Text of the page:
"…The muddy streets led down, down.  There was not a foot of level ground.  He had to move forward stiff-ankled, with the weight all on the balls of his feet.  The city was asleep.  There was profound silence, broken only by the scuffing sound he made as he walked.  The man, barefooted, advanced noiselessly.  From time to time, when the way led not through inner passages but into the open, a solitary drop of rain fell heavily out of the sky, as if a great invisible piece of wet cloth were hanging only a few feet above the earth.  Everything was invisible, the mud of the street, the walls, the sky.  Stenham squeezed the flashlight suddenly, and had a rapidly fading view of the man moving ahead of him in his brown djellaba, and of his giant shadow against the beams that formed the ceiling of the street…."

  After several such late evenings, I collapsed in bed with my wife examining the lines of my face, my eyes distant, dreaming of far away lands.  "Jet lag again," she said.  "Tsk, tsk.  I'll have to lock up your books!"  Lucky for me, she never has.
  As writers, we find our own ideas and activities inspirational, yet we also find the journeys of other writers equally fascinating.  Reading exercises our mental vision and focus.  Living vicariously through books is as experiential and broadening as our own travels.  Intellectual experience is valid because humankind is capable of penetrating and grasping life in a variety of ways.
  Writers make highly developed readers, navigating through mountains of humanity's recorded observations bearing a particular theme in mind, although we investigate a number of categorical genres and writing formats within that theme.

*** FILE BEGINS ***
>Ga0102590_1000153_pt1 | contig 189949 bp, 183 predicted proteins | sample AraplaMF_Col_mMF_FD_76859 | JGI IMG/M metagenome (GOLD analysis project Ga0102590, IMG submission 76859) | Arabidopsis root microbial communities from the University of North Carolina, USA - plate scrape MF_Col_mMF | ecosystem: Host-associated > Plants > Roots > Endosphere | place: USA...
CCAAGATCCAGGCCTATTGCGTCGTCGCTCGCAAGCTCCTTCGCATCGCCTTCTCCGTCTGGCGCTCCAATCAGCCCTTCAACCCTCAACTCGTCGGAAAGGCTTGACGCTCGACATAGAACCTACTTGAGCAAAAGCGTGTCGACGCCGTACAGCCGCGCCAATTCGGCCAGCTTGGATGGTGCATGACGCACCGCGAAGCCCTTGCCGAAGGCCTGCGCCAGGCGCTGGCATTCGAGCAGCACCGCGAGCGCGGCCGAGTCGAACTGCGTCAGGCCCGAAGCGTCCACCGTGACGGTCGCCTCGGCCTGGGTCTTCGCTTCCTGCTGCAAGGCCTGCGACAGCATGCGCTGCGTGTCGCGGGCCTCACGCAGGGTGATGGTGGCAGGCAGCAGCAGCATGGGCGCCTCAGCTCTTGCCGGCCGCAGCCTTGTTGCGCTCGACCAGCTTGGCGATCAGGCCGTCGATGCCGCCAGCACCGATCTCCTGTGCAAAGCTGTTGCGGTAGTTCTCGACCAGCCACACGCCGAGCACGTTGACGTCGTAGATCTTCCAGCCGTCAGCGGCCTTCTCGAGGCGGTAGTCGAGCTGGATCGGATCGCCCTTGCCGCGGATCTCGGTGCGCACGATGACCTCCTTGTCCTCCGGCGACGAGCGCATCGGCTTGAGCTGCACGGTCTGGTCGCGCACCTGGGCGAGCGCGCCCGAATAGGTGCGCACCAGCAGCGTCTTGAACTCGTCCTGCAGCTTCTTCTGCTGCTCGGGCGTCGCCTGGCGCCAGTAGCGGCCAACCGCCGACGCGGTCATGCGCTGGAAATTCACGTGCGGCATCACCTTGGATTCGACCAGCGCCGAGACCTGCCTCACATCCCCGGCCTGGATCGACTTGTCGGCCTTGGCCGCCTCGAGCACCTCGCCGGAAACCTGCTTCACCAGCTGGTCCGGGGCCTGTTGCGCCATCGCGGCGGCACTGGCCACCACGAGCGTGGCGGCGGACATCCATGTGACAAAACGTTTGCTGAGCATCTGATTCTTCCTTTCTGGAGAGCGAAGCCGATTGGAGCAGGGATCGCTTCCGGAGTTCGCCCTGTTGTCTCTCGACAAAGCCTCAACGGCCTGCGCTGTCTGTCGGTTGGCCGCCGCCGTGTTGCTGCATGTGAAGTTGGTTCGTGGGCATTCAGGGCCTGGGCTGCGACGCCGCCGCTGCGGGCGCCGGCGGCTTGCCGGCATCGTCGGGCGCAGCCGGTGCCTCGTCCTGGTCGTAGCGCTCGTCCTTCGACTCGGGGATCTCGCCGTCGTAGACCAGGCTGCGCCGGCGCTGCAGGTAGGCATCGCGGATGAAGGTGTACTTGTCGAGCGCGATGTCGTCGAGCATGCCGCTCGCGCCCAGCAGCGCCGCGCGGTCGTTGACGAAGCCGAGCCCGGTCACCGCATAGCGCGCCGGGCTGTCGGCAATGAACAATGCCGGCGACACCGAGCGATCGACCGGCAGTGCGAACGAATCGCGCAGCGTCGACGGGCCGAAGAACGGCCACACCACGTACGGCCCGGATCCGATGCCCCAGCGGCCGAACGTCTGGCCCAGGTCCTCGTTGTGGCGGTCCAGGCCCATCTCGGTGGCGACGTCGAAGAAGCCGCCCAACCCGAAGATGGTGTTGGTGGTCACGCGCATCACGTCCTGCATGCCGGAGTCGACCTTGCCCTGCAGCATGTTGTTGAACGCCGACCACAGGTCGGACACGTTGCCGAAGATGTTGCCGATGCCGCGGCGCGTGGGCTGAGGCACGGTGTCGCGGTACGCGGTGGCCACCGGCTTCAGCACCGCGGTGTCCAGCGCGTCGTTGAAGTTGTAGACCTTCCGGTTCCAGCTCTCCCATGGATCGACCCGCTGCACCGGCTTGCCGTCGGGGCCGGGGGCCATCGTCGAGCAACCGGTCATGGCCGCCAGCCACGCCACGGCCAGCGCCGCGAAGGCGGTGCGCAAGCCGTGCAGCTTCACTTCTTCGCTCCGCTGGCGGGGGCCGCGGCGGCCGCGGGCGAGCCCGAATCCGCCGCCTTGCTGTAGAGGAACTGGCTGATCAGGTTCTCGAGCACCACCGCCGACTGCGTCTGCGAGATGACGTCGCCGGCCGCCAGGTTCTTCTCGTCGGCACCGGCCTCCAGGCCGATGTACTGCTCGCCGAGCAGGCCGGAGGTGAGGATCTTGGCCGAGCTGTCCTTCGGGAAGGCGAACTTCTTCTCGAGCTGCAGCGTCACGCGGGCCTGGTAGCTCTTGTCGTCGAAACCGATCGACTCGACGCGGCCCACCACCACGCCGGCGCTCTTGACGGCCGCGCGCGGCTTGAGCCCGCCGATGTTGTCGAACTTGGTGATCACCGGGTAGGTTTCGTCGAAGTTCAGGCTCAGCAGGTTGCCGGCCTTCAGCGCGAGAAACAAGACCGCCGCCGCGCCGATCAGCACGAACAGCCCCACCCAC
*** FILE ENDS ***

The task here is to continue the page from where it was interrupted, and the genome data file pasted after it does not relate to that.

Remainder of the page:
I write autobiographical fiction delving into the struggle of the individual, discovering a spiritual meaning in a competitive, material society.  I spend ten to twenty percent of my time reading - no more than that; after all, life does exist off the page - in varied genre and formats: poetry, screenplays, short stories, novels, philosophy, science, art and religion; and all of these with a common theme - humankind's emotional, spiritual, and physical survival in a modern metropolis.
  A piece of written composition is sculpted like a Rodin bronze figure.  From any angle, the piece must nourish its audience.  Writing is sculpting in the round using words, and professional writers find themselves constantly analyzing the juxtaposition of words, sentences, paragraphs, and chapters.
  We ask ourselves, while we read, is the story plot driven or character driven, and in either case does the author develop a healthy balance between the two drives?
  Do characters walk the walk and talk the talk in a naturally flowing manner, and do their discussions sustain enough tension to maintain reader interest?